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MS Life Expectancy Improved But Not Equal

April 12, 2017

Over the past 60 years, life expectancy for patients with multiple sclerosis (MS) have improved, but it’s still seven years shorter than that of the general population, Norwegian cohort study finds.

Median life expectancy for MS patients is 77.2 years for women and 72.2 years for men, while the general population is 81.8 years. Life expectancy for patients with relapsing MS (RRMS) is 77.8 years and 71.5 years for those with primary progressive MS (PPMS). The study authors believe that because of the increased development of new therapies and improved care-taking for the disabled in the past decades, has improved the survival and life expectancy. Fred Lubin, MD, of Mount Sinai Hospital in New York, who wasn’t involved in the study, stated that the results of it were similar to previous findings. However, what is encouraging of their findings is the decreasing mortality rate for MS over time.

The study also proved other findings, such as patients diagnosed at a younger age had a higher relative risk of dying than patients diagnosed at an older age. Also, women with MS had a slightly better survival advantage compared to men with MS. The study also showed that patients with RRMS outlived those with PPMS by almost seven years.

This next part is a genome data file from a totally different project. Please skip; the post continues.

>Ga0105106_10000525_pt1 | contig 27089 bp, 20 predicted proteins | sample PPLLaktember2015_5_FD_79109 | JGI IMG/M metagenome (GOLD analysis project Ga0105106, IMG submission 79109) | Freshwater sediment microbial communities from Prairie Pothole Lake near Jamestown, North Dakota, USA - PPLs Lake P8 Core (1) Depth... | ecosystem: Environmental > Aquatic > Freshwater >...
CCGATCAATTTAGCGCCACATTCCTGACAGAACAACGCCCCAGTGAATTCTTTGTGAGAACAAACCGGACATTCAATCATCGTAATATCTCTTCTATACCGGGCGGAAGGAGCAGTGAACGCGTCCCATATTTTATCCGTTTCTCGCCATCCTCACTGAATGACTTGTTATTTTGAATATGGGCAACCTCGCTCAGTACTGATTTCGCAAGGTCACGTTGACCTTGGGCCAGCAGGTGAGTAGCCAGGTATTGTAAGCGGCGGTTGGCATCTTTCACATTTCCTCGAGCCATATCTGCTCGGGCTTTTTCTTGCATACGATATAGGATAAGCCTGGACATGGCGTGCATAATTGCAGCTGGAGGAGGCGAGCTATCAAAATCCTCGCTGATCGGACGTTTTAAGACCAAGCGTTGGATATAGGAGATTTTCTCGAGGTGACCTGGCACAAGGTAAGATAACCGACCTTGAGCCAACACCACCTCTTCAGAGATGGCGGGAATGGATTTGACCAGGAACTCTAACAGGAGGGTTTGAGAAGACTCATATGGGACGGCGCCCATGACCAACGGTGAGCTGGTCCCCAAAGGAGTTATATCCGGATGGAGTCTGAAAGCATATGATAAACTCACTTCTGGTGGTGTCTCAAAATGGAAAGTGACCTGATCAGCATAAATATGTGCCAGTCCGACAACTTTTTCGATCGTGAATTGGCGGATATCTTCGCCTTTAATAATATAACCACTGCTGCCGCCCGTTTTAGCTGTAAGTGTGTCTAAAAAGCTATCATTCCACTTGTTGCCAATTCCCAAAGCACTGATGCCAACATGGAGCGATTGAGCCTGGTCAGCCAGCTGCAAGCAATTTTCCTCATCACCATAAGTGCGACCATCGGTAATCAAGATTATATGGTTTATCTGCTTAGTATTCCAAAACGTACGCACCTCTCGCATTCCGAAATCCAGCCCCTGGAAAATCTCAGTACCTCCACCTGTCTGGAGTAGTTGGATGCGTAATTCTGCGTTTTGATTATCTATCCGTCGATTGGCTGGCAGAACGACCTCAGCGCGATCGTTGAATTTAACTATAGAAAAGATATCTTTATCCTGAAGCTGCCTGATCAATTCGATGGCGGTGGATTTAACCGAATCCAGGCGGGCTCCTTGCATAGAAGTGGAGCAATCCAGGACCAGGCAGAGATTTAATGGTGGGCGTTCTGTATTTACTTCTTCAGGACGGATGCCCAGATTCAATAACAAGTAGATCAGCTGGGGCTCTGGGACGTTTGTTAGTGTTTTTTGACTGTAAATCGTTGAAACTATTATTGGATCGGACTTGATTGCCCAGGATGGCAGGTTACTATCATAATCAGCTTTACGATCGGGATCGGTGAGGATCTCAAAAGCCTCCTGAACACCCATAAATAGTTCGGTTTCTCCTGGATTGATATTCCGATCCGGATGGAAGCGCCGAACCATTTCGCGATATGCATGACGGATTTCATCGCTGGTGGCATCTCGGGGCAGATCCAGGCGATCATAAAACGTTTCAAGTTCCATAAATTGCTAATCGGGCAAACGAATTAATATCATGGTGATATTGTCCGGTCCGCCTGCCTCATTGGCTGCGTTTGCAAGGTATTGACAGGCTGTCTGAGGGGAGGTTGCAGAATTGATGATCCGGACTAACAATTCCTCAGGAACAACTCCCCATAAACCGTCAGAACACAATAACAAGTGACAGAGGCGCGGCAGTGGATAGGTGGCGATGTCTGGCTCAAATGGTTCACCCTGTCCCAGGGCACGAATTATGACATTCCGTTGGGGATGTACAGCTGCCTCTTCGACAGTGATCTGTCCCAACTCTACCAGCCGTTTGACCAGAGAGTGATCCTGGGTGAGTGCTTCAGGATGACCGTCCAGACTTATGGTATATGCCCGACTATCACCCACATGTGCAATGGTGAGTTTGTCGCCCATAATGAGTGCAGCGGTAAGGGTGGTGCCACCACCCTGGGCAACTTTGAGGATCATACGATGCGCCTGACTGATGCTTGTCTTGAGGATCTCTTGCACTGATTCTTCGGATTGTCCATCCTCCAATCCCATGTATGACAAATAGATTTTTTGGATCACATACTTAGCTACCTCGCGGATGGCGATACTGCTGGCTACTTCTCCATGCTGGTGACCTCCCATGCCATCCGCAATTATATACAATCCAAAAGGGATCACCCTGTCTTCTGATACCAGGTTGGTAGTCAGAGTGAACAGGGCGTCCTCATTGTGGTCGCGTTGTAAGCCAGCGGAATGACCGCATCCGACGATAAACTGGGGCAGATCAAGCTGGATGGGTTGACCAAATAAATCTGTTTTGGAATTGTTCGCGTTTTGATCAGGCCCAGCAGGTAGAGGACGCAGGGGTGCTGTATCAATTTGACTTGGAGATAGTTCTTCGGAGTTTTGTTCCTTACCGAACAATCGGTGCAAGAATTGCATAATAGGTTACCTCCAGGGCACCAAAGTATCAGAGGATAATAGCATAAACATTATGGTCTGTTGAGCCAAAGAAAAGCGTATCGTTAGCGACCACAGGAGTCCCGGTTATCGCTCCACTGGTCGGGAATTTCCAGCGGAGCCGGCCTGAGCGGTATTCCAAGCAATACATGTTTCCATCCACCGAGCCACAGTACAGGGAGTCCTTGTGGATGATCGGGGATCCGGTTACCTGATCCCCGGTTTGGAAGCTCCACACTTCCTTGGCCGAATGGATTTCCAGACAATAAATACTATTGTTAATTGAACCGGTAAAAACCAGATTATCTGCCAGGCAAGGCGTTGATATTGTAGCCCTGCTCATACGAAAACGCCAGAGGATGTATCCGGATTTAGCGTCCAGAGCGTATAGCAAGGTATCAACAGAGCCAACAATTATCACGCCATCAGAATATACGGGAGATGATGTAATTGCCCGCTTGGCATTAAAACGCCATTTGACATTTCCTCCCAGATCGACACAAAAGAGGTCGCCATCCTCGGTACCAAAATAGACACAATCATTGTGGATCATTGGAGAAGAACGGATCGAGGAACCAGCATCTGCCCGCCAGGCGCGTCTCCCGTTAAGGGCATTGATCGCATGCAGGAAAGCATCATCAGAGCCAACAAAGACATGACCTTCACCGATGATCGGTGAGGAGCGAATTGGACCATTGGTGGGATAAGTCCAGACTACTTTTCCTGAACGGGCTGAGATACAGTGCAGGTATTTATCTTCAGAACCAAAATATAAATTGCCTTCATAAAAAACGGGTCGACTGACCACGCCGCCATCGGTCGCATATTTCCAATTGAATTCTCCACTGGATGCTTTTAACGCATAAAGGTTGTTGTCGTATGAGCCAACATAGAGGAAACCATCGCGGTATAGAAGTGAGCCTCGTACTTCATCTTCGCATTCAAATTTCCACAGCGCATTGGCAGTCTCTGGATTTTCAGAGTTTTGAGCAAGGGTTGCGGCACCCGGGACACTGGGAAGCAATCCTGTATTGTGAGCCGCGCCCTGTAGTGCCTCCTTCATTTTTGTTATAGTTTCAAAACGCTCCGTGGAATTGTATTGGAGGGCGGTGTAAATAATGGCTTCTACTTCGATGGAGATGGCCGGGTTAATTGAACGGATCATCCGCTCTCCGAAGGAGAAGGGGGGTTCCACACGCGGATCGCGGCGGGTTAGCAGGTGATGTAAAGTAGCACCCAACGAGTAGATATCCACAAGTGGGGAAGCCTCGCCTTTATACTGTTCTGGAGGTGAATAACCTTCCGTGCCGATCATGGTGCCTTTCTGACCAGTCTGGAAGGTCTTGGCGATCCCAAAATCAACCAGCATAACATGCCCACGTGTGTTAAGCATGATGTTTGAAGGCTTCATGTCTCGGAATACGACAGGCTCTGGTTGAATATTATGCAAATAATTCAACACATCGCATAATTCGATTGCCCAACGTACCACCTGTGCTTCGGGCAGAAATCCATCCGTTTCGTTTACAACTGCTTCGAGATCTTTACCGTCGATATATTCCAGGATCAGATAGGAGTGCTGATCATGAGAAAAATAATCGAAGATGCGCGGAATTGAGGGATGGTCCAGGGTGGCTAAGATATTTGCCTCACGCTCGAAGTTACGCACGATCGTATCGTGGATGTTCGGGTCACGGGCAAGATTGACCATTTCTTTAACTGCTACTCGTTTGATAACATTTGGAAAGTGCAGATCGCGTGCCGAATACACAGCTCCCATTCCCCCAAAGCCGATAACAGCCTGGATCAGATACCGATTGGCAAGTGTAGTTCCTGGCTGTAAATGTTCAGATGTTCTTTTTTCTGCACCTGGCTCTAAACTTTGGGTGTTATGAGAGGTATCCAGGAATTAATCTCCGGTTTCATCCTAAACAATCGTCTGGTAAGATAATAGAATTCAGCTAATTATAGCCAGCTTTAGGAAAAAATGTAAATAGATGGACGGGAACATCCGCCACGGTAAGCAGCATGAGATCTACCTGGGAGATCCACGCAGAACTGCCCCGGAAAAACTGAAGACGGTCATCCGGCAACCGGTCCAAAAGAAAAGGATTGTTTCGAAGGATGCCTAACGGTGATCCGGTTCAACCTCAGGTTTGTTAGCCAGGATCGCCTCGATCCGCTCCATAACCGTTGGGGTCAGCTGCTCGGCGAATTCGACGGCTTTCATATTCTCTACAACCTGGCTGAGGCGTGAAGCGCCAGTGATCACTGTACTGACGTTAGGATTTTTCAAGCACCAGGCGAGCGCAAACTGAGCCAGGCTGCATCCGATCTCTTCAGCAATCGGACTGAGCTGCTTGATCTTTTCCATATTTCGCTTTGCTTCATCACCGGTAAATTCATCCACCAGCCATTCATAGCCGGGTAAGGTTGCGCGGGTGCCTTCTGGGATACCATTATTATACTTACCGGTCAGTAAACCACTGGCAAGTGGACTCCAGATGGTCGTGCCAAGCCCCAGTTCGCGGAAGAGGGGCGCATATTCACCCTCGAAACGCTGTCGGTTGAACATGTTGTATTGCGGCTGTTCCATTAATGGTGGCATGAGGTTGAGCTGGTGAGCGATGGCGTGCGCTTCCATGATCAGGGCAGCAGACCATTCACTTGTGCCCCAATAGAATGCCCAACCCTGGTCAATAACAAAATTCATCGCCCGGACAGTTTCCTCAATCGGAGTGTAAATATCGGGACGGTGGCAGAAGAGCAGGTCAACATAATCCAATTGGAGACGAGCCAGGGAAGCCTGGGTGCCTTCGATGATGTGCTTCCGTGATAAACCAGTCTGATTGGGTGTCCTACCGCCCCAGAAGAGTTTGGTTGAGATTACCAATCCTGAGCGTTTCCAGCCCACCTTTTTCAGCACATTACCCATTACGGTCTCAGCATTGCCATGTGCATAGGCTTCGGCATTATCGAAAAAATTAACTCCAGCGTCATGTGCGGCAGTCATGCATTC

Similar studies have been conducted in Spain and Canada with a survival reduction of 6 to 6.5 years in patients with MS compared to the general population. This is more than the median survival rate with a study that was conducted in a 1969 study.

However, the Norwegian study findings have not been able to make a conclusive statement with the new advancement in MS treatment. Disease-modifying therapies for RRMS only began in the early 1990s and ocrelizumab (Ocrevus), and the new FDA-approved drug for patients with MS, can’t really be assessed in this study, since the drug was only recently approved.  

Via MedPage Today